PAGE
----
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Arthritis Rheum. 2008 Apr;58(4):985-9. doi: 10.1002/art.23402.

The influence of age at symptom onset and length of followup on mortality in patients with recent-onset inflammatory polyarthritis.

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Arthritis Research Campaign Epidemiology Unit, University of Manchester, Manchester, UK.



To investigate the influence of age at symptom onset and length of followup on mortality in patients with recent-onset inflammatory polyarthritis (IP), and to examine predictors of mortality in relation to disease duration.


From 1990 to 1994, patients with recent-onset IP were registered with the Norfolk Arthritis Register (NOAR) and followed up prospectively. Standardized mortality ratios (SMRs) were calculated for all-cause and cardiovascular disease (CVD) mortality and for those who were younger than age 55 years at disease onset and for the first 5 and 10 years of followup. Cox proportional hazards models were developed to assess predictors of early and later mortality.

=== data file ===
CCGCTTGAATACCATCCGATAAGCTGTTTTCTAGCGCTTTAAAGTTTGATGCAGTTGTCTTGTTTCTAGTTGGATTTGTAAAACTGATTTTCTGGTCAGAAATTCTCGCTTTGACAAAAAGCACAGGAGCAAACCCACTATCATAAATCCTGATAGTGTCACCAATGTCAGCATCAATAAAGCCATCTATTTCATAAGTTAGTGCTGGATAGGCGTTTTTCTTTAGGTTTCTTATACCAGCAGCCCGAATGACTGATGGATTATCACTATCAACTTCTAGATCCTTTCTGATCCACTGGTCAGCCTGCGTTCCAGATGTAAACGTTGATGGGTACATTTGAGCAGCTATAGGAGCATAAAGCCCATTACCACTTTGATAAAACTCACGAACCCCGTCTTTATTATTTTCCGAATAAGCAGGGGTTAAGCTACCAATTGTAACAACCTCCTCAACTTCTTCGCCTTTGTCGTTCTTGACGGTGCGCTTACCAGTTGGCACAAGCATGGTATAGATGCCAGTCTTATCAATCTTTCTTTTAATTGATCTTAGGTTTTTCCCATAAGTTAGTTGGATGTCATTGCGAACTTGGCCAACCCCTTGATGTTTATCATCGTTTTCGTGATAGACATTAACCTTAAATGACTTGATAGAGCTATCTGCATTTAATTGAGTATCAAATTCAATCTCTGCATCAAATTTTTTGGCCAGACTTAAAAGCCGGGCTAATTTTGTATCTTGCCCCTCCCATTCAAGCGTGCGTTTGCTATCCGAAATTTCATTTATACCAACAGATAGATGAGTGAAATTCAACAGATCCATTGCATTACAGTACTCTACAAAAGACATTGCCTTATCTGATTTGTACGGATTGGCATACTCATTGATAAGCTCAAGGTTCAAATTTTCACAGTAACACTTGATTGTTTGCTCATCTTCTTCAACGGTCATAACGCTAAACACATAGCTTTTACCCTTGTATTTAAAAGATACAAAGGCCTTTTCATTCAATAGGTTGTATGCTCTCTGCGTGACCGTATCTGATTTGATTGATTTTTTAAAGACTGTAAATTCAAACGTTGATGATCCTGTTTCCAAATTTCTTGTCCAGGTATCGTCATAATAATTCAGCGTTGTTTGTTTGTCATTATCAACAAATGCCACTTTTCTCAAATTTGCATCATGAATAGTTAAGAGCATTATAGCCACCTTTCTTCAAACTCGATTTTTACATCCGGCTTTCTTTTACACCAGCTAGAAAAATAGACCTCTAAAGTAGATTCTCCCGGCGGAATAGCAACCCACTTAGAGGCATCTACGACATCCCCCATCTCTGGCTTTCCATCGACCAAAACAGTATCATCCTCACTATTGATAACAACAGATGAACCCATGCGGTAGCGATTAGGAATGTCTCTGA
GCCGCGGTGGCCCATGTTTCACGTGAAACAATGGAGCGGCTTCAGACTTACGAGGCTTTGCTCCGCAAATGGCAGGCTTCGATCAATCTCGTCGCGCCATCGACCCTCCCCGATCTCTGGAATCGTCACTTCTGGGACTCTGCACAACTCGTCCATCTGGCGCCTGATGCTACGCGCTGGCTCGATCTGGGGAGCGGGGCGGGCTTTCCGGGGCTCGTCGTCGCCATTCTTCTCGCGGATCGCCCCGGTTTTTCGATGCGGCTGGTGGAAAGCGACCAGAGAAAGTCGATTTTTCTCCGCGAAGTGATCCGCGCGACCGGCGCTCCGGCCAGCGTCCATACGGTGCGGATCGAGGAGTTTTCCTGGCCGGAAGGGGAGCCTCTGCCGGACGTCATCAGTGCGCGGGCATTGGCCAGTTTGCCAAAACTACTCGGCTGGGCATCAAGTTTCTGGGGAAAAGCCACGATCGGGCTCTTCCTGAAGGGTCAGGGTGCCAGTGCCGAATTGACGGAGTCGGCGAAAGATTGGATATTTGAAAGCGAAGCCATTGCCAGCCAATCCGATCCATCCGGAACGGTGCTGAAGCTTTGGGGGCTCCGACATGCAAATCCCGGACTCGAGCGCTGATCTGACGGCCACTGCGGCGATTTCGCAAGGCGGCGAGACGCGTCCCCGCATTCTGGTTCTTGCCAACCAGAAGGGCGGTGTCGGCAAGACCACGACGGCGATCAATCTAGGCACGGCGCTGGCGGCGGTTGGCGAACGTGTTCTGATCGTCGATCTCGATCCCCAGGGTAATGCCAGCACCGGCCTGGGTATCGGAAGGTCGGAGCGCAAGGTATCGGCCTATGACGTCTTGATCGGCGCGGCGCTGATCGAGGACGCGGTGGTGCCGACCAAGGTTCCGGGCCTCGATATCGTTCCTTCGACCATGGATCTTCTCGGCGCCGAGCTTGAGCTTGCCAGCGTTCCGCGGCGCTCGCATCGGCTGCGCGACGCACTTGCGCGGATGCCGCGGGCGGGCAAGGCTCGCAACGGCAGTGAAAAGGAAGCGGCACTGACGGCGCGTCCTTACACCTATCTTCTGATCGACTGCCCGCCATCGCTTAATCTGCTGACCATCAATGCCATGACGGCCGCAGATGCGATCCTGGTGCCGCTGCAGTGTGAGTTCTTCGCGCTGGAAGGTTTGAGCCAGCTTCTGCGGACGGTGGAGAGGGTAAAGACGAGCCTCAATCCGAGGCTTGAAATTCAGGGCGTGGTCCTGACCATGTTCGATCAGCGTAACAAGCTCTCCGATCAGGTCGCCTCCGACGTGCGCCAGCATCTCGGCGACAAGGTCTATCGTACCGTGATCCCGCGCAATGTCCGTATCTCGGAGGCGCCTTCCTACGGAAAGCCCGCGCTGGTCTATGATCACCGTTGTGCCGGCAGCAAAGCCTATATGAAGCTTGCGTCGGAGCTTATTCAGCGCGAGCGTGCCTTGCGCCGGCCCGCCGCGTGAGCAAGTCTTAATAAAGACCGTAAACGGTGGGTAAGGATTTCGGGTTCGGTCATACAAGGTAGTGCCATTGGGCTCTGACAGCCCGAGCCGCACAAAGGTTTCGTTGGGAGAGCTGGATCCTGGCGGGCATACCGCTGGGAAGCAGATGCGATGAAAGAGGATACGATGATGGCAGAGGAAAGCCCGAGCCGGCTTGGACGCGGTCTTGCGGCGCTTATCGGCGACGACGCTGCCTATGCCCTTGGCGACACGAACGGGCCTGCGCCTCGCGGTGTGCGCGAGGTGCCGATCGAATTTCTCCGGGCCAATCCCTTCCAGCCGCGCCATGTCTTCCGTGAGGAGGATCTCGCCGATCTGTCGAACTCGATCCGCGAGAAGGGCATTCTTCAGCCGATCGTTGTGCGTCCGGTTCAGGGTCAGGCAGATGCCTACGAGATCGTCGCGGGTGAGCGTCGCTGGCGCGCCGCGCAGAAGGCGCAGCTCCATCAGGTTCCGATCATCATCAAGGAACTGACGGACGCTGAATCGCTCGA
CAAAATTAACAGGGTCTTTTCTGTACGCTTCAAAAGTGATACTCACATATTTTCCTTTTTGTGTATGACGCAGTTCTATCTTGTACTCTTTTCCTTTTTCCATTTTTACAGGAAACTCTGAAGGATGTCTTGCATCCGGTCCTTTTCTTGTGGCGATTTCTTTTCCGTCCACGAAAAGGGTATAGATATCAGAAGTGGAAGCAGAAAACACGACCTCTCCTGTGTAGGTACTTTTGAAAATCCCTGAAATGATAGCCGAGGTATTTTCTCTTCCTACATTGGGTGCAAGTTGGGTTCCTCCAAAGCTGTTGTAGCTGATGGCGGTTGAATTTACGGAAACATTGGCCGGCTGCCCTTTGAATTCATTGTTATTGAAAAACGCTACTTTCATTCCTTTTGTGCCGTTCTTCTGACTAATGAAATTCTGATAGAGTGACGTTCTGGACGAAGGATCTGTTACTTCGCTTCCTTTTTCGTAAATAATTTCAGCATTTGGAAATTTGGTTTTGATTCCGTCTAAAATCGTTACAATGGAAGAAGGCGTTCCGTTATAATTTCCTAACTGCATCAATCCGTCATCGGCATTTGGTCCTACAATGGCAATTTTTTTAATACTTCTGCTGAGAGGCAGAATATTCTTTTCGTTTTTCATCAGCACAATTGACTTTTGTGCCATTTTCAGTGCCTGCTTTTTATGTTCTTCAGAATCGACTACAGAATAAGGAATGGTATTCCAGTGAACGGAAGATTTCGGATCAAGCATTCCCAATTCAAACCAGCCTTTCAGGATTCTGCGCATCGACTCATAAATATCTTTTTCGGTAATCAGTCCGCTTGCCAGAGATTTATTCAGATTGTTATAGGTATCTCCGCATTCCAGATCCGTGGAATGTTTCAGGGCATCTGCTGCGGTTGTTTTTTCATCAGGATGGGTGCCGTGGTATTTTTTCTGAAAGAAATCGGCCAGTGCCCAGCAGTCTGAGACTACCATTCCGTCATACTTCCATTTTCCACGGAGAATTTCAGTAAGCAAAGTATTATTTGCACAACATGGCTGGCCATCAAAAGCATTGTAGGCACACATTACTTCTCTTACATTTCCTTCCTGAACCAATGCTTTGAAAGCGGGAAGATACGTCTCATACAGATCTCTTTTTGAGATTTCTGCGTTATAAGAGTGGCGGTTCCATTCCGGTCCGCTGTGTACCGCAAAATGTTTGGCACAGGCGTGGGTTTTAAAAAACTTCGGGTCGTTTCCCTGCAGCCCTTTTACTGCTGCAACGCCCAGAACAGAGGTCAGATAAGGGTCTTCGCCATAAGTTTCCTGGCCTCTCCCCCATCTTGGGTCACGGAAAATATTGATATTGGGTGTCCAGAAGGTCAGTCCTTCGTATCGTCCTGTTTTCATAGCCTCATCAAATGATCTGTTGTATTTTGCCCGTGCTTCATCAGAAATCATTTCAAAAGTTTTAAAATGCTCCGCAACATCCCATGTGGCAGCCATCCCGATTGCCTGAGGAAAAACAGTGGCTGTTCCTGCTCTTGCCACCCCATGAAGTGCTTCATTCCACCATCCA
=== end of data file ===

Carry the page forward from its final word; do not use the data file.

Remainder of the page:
Of 1,098 patients, 224 (20%) had died by the end of 2004. All-cause and CVD mortality were increased in rheumatoid factor (RF)-positive patients and in this subgroup, CVD mortality was increased at both early and later followup (SMR 5-year followup 1.93 [95% confidence interval 1.08-3.19]; SMR 10-year followup 2.00 [95% confidence interval 1.37-2.80]). CVD mortality was highest in seropositive patients<55 years of age at disease onset (SMR 5.58 [95% confidence interval 2.24-11.50]). In multivariate models, age at onset, male sex, RF positivity, Health Assessment Questionnaire score>or=1.5, and nodules were predictors of early and later mortality.


Patients with IP had higher rates of CVD mortality throughout the followup period studied, and this was highest in seropositive patients who were <55 years of age at symptom onset. This subgroup deserves particular attention in terms of disease and risk factor modification. Nodules were independent predictors of CVD mortality, suggesting that extraarticular/vascular inflammation identifies patients at particularly high CVD risk.

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